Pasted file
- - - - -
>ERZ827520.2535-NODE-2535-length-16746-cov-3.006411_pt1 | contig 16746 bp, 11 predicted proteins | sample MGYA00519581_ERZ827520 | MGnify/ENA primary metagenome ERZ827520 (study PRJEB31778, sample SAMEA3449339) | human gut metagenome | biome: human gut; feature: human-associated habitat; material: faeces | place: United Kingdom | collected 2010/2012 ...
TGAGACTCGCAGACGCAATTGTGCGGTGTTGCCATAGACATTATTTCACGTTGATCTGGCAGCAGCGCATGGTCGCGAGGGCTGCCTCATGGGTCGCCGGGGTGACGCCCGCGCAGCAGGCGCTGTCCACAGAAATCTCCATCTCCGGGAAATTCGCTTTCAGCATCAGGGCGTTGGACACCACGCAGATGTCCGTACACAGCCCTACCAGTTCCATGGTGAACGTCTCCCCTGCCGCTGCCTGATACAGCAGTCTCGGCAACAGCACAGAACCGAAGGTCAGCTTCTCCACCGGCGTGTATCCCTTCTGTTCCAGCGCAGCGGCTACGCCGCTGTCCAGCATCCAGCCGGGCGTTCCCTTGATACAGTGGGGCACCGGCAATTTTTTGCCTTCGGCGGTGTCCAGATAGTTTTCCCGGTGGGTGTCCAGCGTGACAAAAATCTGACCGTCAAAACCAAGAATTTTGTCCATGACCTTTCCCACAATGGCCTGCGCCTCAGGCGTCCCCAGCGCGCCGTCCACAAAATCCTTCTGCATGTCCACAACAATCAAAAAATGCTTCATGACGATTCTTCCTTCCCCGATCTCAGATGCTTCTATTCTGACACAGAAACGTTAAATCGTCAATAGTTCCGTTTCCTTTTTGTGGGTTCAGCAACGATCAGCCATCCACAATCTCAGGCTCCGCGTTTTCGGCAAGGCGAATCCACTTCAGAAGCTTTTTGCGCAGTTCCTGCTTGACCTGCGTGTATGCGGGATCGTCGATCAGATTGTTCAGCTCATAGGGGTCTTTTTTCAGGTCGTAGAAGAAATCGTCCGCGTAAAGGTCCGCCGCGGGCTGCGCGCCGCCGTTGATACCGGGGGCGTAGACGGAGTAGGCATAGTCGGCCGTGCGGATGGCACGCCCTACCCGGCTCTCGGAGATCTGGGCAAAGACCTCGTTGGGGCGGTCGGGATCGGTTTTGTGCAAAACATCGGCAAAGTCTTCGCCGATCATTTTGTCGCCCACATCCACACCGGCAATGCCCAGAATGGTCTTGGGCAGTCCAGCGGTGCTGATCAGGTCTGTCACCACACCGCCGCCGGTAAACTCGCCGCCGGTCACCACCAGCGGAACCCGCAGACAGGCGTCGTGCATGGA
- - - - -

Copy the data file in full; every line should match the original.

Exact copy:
>ERZ827520.2535-NODE-2535-length-16746-cov-3.006411_pt1 | contig 16746 bp, 11 predicted proteins | sample MGYA00519581_ERZ827520 | MGnify/ENA primary metagenome ERZ827520 (study PRJEB31778, sample SAMEA3449339) | human gut metagenome | biome: human gut; feature: human-associated habitat; material: faeces | place: United Kingdom | collected 2010/2012 ...
TGAGACTCGCAGACGCAATTGTGCGGTGTTGCCATAGACATTATTTCACGTTGATCTGGCAGCAGCGCATGGTCGCGAGGGCTGCCTCATGGGTCGCCGGGGTGACGCCCGCGCAGCAGGCGCTGTCCACAGAAATCTCCATCTCCGGGAAATTCGCTTTCAGCATCAGGGCGTTGGACACCACGCAGATGTCCGTACACAGCCCTACCAGTTCCATGGTGAACGTCTCCCCTGCCGCTGCCTGATACAGCAGTCTCGGCAACAGCACAGAACCGAAGGTCAGCTTCTCCACCGGCGTGTATCCCTTCTGTTCCAGCGCAGCGGCTACGCCGCTGTCCAGCATCCAGCCGGGCGTTCCCTTGATACAGTGGGGCACCGGCAATTTTTTGCCTTCGGCGGTGTCCAGATAGTTTTCCCGGTGGGTGTCCAGCGTGACAAAAATCTGACCGTCAAAACCAAGAATTTTGTCCATGACCTTTCCCACAATGGCCTGCGCCTCAGGCGTCCCCAGCGCGCCGTCCACAAAATCCTTCTGCATGTCCACAACAATCAAAAAATGCTTCATGACGATTCTTCCTTCCCCGATCTCAGATGCTTCTATTCTGACACAGAAACGTTAAATCGTCAATAGTTCCGTTTCCTTTTTGTGGGTTCAGCAACGATCAGCCATCCACAATCTCAGGCTCCGCGTTTTCGGCAAGGCGAATCCACTTCAGAAGCTTTTTGCGCAGTTCCTGCTTGACCTGCGTGTATGCGGGATCGTCGATCAGATTGTTCAGCTCATAGGGGTCTTTTTTCAGGTCGTAGAAGAAATCGTCCGCGTAAAGGTCCGCCGCGGGCTGCGCGCCGCCGTTGATACCGGGGGCGTAGACGGAGTAGGCATAGTCGGCCGTGCGGATGGCACGCCCTACCCGGCTCTCGGAGATCTGGGCAAAGACCTCGTTGGGGCGGTCGGGATCGGTTTTGTGCAAAACATCGGCAAAGTCTTCGCCGATCATTTTGTCGCCCACATCCACACCGGCAATGCCCAGAATGGTCTTGGGCAGTCCAGCGGTGCTGATCAGGTCTGTCACCACACCGCCGCCGGTAAACTCGCCGCCGGTCACCACCAGCGGAACCCGCAGACAGGCGTCGTGCATGGA